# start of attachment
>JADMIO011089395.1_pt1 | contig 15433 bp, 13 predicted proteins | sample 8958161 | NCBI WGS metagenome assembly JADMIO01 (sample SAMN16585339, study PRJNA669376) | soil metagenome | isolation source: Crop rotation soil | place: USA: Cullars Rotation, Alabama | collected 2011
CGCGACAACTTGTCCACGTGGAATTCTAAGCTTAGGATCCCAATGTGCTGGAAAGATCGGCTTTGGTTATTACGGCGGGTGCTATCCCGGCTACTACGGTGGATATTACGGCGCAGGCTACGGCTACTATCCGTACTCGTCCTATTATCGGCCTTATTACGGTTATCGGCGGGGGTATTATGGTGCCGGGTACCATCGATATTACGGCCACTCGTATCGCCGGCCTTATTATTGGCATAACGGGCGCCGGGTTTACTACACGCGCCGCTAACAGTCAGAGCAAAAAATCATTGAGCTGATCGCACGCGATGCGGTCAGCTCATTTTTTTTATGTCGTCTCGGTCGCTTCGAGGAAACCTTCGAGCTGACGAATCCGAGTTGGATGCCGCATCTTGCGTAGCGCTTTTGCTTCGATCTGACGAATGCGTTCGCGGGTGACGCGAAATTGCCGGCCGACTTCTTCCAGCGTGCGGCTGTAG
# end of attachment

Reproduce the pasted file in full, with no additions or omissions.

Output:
>JADMIO011089395.1_pt1 | contig 15433 bp, 13 predicted proteins | sample 8958161 | NCBI WGS metagenome assembly JADMIO01 (sample SAMN16585339, study PRJNA669376) | soil metagenome | isolation source: Crop rotation soil | place: USA: Cullars Rotation, Alabama | collected 2011
CGCGACAACTTGTCCACGTGGAATTCTAAGCTTAGGATCCCAATGTGCTGGAAAGATCGGCTTTGGTTATTACGGCGGGTGCTATCCCGGCTACTACGGTGGATATTACGGCGCAGGCTACGGCTACTATCCGTACTCGTCCTATTATCGGCCTTATTACGGTTATCGGCGGGGGTATTATGGTGCCGGGTACCATCGATATTACGGCCACTCGTATCGCCGGCCTTATTATTGGCATAACGGGCGCCGGGTTTACTACACGCGCCGCTAACAGTCAGAGCAAAAAATCATTGAGCTGATCGCACGCGATGCGGTCAGCTCATTTTTTTTATGTCGTCTCGGTCGCTTCGAGGAAACCTTCGAGCTGACGAATCCGAGTTGGATGCCGCATCTTGCGTAGCGCTTTTGCTTCGATCTGACGAATGCGTTCGCGGGTGACGCGAAATTGCCGGCCGACTTCTTCCAGCGTGCGGCTGTAG